E.C. Moves to Make Ship Dismantling Safer

Wednesday, May 23, 2007
The European Commission is taking steps to make the dismantling of ships safer and less damaging to the environment. In a consultation paper published May 22, the commission does not present a completed plan but suggests actions to be taken in the European Union until the process now underway to develop an international convention on safe ship recycling is completed. E.U. member states need to take action on protecting workers and the environment until that time, Stavros Dimas, the E.C.’s environment commissioner, pointed out in a statement. The E.C.’s so-called “green paper” calls for a financing scheme to fund ship dismantling, which could come from levies on the shipping industry. It also suggests, among other things, more frequent checks of vessels while they are in operation to make sure shipowners are complying with regulations on transporting wastes. Dismantling is a particular problem in South Asia, where hundreds of deaths and injuries occur each year and coastlines are polluted by the work because of a lack of environmental, health and safety regulations, according to the E.C. The situation is a major concern to the E.U. because around one in three ships in the world sail under the flag of an E.U. member state and even more are owned by E.U. companies, the E.C. said. Source: Business Insurance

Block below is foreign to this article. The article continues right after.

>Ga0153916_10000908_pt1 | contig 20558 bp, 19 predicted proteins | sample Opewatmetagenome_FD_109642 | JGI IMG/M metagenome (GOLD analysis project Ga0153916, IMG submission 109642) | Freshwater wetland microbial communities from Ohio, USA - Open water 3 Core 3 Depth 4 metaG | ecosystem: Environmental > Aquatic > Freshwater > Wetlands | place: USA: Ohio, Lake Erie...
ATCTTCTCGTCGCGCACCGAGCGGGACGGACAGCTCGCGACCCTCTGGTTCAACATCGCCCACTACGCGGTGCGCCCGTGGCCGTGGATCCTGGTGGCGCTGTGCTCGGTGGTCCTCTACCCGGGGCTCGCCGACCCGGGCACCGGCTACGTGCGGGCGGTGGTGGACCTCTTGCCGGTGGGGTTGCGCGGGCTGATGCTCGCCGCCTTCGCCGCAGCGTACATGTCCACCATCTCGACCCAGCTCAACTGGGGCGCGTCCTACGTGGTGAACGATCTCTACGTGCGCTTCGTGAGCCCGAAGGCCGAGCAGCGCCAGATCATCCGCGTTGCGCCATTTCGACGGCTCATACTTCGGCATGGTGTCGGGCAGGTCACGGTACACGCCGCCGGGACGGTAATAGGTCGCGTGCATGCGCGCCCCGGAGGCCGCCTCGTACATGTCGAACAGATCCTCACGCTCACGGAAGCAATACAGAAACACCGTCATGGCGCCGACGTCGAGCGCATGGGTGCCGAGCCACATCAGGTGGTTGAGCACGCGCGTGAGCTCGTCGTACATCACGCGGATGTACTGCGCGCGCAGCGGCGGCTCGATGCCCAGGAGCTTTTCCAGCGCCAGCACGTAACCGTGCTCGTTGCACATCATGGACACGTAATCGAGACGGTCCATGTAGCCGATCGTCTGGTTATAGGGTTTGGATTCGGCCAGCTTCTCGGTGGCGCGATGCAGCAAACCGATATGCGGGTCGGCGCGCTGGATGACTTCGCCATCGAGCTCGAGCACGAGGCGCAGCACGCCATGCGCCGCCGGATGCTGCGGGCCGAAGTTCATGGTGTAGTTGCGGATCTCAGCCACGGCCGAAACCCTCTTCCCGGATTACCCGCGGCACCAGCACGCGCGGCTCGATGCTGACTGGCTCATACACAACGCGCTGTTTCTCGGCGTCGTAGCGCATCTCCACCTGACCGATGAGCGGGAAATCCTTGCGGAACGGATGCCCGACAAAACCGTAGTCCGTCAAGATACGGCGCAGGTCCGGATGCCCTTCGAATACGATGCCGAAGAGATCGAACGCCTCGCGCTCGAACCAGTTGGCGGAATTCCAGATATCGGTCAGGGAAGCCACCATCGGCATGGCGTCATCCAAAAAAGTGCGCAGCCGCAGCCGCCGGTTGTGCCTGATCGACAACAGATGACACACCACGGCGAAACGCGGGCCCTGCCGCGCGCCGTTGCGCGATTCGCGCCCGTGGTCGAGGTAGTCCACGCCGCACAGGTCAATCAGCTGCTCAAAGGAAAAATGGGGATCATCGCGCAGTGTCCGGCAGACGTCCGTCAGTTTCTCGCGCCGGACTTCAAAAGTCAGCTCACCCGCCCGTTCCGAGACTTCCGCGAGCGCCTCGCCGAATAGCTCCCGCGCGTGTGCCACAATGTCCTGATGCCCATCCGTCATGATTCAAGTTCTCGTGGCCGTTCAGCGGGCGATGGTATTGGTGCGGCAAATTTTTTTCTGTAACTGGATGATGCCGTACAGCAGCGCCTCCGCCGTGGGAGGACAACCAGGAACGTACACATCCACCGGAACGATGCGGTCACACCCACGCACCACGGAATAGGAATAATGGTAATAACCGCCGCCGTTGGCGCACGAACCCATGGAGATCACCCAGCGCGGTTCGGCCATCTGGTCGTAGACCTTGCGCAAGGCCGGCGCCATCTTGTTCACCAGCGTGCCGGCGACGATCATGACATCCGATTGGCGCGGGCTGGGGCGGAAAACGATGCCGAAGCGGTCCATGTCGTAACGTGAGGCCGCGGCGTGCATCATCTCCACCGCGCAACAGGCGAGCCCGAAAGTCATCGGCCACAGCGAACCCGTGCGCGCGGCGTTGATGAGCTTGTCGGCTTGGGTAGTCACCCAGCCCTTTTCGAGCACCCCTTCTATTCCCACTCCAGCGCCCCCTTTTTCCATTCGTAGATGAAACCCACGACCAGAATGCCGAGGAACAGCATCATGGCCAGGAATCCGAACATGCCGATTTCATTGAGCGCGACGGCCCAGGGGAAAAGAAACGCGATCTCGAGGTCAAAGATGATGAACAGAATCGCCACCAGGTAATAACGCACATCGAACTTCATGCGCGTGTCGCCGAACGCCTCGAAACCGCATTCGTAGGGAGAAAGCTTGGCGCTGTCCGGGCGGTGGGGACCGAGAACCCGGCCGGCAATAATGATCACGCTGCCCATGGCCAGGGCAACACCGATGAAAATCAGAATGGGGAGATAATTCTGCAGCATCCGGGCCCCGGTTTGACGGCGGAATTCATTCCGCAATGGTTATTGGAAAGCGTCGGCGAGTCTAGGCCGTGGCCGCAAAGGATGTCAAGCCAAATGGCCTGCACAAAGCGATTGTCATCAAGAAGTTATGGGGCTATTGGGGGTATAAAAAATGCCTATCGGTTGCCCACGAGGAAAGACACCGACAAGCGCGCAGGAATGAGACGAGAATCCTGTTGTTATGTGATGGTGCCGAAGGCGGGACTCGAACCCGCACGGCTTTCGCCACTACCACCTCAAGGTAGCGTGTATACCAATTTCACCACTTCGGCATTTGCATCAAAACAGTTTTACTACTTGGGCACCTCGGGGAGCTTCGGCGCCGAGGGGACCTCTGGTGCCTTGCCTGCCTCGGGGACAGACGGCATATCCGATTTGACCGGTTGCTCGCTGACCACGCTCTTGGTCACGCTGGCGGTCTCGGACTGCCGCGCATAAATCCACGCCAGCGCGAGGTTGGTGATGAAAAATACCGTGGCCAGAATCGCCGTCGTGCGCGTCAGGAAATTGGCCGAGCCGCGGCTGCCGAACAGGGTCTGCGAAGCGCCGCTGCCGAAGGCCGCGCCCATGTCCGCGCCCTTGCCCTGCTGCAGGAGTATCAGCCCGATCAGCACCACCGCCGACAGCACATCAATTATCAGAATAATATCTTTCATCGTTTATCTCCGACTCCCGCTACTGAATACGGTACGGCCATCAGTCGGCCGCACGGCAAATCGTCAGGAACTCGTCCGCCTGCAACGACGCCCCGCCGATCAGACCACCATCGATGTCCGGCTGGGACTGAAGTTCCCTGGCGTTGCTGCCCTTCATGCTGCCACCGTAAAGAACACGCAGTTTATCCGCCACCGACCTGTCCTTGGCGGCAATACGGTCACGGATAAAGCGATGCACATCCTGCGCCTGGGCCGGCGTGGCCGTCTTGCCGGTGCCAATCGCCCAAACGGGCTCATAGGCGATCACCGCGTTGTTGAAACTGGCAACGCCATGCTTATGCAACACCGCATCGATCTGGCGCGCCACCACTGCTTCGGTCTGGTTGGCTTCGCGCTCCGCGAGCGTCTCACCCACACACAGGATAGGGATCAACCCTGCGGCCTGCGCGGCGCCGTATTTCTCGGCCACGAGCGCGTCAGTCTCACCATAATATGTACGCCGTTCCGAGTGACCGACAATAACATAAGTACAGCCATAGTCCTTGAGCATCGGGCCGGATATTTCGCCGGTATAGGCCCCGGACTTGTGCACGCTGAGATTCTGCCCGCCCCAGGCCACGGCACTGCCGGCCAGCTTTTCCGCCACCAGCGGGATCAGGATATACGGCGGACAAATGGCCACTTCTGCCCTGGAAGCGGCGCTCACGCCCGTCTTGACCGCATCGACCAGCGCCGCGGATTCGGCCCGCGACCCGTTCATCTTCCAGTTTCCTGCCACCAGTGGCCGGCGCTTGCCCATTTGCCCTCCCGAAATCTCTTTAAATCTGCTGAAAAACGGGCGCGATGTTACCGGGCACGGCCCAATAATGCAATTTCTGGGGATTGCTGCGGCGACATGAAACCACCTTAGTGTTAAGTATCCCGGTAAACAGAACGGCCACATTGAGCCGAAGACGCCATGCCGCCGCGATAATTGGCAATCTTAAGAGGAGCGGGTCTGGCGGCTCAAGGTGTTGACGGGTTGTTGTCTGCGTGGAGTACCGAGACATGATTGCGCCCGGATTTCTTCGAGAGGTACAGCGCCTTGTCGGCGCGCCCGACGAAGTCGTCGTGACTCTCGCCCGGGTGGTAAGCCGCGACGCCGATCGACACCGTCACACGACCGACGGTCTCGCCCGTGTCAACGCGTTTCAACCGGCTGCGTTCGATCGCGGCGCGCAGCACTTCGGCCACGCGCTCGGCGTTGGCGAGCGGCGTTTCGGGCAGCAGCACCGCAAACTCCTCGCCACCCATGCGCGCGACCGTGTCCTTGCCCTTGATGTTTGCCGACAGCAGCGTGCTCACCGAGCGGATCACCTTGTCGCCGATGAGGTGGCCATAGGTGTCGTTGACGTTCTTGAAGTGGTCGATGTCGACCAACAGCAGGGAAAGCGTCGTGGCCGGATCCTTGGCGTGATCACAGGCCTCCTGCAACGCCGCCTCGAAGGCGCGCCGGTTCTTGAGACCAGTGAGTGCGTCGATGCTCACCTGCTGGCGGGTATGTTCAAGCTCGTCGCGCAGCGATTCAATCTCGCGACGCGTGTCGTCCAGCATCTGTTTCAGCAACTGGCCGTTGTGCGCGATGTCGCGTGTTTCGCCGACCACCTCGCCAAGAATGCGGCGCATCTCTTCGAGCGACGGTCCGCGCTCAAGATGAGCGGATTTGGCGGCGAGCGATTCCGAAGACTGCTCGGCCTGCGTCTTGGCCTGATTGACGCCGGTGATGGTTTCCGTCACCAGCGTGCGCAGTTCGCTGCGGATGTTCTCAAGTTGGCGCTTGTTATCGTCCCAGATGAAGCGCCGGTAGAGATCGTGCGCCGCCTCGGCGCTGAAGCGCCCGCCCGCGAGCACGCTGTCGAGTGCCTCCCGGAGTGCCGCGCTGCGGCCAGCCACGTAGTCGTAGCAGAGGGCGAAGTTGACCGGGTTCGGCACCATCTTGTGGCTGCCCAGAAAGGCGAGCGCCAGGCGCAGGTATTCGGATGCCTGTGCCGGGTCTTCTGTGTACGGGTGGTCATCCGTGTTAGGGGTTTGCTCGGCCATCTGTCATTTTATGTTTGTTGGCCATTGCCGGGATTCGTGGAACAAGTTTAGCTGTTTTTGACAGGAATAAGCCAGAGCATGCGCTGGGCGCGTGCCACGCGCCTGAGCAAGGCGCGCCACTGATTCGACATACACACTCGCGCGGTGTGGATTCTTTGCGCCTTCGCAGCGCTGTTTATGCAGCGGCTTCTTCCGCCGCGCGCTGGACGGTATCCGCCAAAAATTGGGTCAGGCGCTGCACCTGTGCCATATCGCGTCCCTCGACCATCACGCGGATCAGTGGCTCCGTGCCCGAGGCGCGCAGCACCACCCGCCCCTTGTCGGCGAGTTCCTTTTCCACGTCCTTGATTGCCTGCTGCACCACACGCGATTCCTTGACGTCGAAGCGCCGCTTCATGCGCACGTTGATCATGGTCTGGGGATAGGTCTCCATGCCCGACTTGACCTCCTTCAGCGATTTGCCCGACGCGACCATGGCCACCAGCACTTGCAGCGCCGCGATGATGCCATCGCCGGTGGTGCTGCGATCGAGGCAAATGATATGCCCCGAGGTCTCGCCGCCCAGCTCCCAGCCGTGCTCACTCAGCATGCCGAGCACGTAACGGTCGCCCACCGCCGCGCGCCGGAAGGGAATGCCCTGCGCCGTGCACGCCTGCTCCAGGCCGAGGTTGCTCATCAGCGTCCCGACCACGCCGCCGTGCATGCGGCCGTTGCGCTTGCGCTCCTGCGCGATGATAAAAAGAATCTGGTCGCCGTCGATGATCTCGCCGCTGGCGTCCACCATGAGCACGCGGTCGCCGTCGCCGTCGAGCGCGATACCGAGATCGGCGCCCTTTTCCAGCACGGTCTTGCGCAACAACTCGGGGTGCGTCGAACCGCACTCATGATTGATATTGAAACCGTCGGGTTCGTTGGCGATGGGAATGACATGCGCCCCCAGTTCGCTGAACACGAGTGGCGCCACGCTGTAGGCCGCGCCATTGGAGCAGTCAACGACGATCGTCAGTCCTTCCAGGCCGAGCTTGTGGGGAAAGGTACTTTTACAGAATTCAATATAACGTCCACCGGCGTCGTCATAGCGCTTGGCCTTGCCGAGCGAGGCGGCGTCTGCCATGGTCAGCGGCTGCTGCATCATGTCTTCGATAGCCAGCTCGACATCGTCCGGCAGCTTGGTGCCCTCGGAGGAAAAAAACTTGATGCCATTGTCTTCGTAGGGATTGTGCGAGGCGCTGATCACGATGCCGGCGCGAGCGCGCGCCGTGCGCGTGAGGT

Maritime Today


The Maritime Industry's original and most viewed E-News Service

Maritime Reporter February 2016 Digital Edition
FREE Maritime Reporter Subscription
Latest Maritime News    rss feeds

Maritime Safety

Maersk to Scrap Ships at India's Alang Beaches, NGO Dismayed

Maersk Line said on Friday it had chosen four shipbreaking yards along India's Alang beaches to handle an increase in vessels that need to be scrapped, to the dismay

Video: Catapult Testing on Aircraft Carrier Abraham Lincoln

U.S. shipbuilder Huntington Ingalls Industries’ (HII) Newport News Shipbuilding division has begun testing the updated catapult systems aboard the U.S. Navy aircraft

Owner Fined for 'Dangerously Unsafe' Vessel

The owner of a harbor tanker has been fined £3,000 with more than £7,000 costs after pleading guilty to a charge of operating a vessel for being dangerously unsafe.

 
 
Maritime Careers / Shipboard Positions Navigation Pod Propulsion Port Authority Salvage Ship Electronics Ship Repair Ship Simulators Shipbuilding / Vessel Construction Sonar
rss | archive | history | articles | privacy | contributors | top maritime news | about us | copyright | maritime magazines
maritime security news | shipbuilding news | maritime industry | shipping news | maritime reporting | workboats news | ship design | maritime business

Time taken: 0.0647 sec (15 req/sec)